Grant will help boost supply of Tahoe biomass for energy production
April 8, 2008
SOUTH LAKE TAHOE – Offsetting transportation costs and providing power plants with a consistent supply of biomass are two major obstacles to using the Lake Tahoe Basin’s abundant organic material to produce energy.
But equipment from a recently issued federal grant could help overcome these challenges.
Last week, the U.S. Forest Service announced it would grant $250,000 to the Nevada Division of Forestry and several partner agencies to purchase a truck, four roll-off containers and a trailer, according to a Nevada Division of Forestry news statement.
The equipment will be used to haul thousands of tons of biomass ” woody remainders of forest projects without the traditional value of dimensional lumber ” from fuel-reduction efforts and convert the organic material to electricity at the Northern Nevada Correctional Center’s biomass-utilization facility.
“This grant provides a cost-effective way to remove biomass from small-scale forestry operations that are having difficulty disposing of biomass,” Pete Anderson, Nevada’s state forester and fire warden, said in a statement. “It’s essentially a double benefit ” biomass can be more effectively moved off-site to ultimately help fuel the Northern Nevada Correctional Center’s power plant.”
The power plant has only run intermittently over the approximately six months since its construction.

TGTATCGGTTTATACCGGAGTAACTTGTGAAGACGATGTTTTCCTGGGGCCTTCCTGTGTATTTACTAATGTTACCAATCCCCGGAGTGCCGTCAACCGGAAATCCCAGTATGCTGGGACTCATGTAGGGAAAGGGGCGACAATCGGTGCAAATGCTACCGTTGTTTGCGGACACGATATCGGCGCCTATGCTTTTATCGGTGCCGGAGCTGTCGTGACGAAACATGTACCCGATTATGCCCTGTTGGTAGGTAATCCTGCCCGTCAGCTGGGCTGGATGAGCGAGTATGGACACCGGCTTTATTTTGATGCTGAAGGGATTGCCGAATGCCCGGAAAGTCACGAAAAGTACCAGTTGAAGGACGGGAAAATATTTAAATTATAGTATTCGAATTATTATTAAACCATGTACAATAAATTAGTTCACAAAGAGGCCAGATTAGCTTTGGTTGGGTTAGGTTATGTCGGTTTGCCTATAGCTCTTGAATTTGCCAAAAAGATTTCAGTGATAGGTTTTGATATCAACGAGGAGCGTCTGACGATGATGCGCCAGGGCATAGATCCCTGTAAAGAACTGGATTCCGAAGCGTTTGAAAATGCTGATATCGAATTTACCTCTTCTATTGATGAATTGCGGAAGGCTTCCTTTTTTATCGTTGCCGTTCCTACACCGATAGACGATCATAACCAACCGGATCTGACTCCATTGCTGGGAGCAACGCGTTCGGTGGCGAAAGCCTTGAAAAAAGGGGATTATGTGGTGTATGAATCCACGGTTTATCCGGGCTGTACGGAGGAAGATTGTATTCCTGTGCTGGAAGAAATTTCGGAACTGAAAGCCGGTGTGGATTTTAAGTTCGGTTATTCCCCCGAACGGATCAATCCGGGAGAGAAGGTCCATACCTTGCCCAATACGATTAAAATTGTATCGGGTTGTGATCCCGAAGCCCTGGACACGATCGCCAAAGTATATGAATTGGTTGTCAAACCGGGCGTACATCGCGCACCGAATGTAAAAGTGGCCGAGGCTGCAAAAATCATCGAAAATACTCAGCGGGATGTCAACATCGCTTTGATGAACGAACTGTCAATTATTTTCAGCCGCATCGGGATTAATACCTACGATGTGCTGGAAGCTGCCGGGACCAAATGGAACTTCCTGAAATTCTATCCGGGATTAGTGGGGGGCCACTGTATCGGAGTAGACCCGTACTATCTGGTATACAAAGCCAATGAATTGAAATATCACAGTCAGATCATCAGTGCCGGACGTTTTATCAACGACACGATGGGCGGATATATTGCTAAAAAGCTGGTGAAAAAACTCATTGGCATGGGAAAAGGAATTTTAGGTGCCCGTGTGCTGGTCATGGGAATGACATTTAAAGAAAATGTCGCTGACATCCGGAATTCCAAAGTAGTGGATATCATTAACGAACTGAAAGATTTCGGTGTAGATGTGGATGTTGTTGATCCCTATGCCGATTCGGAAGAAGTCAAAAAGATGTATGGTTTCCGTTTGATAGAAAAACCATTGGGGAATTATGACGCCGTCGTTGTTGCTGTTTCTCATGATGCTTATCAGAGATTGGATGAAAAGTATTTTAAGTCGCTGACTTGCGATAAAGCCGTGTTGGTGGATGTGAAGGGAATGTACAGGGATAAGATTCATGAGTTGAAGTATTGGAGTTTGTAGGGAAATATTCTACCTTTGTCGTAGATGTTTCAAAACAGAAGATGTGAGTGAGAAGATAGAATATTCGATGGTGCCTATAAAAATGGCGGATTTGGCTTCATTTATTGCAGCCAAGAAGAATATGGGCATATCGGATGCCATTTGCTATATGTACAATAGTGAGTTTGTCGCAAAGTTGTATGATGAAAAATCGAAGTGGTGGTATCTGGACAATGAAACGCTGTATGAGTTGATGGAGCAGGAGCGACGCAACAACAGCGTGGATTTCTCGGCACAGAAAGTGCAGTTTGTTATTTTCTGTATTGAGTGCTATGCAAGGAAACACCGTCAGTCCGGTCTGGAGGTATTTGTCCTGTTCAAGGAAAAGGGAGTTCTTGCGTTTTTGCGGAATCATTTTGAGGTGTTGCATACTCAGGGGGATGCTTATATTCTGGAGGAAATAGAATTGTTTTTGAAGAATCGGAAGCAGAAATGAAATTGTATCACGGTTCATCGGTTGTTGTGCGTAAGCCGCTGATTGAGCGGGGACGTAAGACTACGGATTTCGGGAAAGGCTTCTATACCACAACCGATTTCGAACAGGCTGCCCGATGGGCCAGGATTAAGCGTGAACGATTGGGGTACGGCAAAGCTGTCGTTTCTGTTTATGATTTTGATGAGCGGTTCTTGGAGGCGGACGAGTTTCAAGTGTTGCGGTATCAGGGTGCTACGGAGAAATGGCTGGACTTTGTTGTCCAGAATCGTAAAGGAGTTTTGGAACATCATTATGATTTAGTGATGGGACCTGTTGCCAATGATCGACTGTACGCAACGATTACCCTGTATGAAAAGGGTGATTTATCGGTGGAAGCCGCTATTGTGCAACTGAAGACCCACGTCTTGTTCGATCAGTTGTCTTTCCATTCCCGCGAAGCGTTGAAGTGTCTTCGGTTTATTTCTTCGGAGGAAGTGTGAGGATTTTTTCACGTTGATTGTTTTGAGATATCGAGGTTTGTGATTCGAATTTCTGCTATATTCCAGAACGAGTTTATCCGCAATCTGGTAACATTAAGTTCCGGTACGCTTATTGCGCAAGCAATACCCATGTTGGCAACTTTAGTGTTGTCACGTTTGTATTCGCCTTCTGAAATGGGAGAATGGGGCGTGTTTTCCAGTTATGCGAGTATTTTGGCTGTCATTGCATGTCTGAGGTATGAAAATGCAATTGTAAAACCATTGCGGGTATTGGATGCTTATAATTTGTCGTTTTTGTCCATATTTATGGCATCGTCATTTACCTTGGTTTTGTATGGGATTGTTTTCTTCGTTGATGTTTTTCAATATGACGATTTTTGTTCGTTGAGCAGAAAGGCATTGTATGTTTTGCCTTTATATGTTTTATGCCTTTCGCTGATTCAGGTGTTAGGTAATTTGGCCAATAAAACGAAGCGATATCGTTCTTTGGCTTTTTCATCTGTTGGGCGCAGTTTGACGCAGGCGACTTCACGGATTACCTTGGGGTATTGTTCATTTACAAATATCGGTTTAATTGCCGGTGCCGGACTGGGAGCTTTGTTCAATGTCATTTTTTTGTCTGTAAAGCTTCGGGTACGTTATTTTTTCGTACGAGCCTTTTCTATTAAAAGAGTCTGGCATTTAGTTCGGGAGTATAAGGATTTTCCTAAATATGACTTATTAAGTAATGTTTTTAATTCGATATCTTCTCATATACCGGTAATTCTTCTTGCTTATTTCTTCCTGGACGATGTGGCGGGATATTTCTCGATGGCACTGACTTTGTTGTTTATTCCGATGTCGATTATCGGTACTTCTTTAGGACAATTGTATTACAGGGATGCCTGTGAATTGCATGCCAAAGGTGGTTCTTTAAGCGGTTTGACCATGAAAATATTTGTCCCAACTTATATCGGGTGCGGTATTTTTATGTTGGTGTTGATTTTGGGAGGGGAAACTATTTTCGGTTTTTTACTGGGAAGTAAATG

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“Wood continues to be an issue for us,” Lori Bagwell, director of support services for the Nevada Department of Corrections, said in March. “We do not have an adequate and appropriate supply.”
The grant-funded equipment will make it easier to move biomass created by forest-thinning projects to the plant. In addition, fuel-treatment projects from the grant’s partner agencies should get the plant from one-third to one-half of the biomass it needs, she said.
The equipment will be used in the Lake Tahoe Basin Management Unit, Lake Tahoe Nevada State Park, Humboldt National Forest and other federal, state, tribal and private lands, the news statement indicated.
The California Nevada Tahoe Basin Fire Commission has concluded that biomass use for energy production is a critical way to reduce the threat of wildfire.
“Woody biomass processing is an essential component of restoring healthy forest conditions, reducing the severity and intensity of future wildfires, lowering air and water pollution and has the potential for managing greenhouse gas reduction in the Tahoe Basin,” the commission’s draft report said.